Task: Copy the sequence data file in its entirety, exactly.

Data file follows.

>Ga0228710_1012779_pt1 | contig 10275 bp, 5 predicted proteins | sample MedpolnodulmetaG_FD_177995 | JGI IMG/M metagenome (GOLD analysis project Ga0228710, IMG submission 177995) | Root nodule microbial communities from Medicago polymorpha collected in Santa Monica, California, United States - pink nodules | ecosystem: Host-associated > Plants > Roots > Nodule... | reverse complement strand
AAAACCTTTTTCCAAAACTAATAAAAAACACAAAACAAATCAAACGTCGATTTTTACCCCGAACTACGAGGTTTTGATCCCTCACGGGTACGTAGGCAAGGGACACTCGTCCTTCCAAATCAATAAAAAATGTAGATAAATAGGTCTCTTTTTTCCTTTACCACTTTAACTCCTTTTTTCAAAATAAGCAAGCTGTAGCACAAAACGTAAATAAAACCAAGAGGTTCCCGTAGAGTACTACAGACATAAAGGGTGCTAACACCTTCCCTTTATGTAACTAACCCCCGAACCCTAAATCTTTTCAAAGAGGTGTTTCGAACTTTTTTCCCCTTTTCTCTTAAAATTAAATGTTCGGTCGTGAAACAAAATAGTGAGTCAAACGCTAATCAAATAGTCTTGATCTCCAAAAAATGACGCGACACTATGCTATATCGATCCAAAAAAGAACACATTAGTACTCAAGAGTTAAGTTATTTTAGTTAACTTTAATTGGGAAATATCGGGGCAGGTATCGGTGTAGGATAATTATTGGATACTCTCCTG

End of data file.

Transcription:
>Ga0228710_1012779_pt1 | contig 10275 bp, 5 predicted proteins | sample MedpolnodulmetaG_FD_177995 | JGI IMG/M metagenome (GOLD analysis project Ga0228710, IMG submission 177995) | Root nodule microbial communities from Medicago polymorpha collected in Santa Monica, California, United States - pink nodules | ecosystem: Host-associated > Plants > Roots > Nodule... | reverse complement strand
AAAACCTTTTTCCAAAACTAATAAAAAACACAAAACAAATCAAACGTCGATTTTTACCCCGAACTACGAGGTTTTGATCCCTCACGGGTACGTAGGCAAGGGACACTCGTCCTTCCAAATCAATAAAAAATGTAGATAAATAGGTCTCTTTTTTCCTTTACCACTTTAACTCCTTTTTTCAAAATAAGCAAGCTGTAGCACAAAACGTAAATAAAACCAAGAGGTTCCCGTAGAGTACTACAGACATAAAGGGTGCTAACACCTTCCCTTTATGTAACTAACCCCCGAACCCTAAATCTTTTCAAAGAGGTGTTTCGAACTTTTTTCCCCTTTTCTCTTAAAATTAAATGTTCGGTCGTGAAACAAAATAGTGAGTCAAACGCTAATCAAATAGTCTTGATCTCCAAAAAATGACGCGACACTATGCTATATCGATCCAAAAAAGAACACATTAGTACTCAAGAGTTAAGTTATTTTAGTTAACTTTAATTGGGAAATATCGGGGCAGGTATCGGTGTAGGATAATTATTGGATACTCTCCTG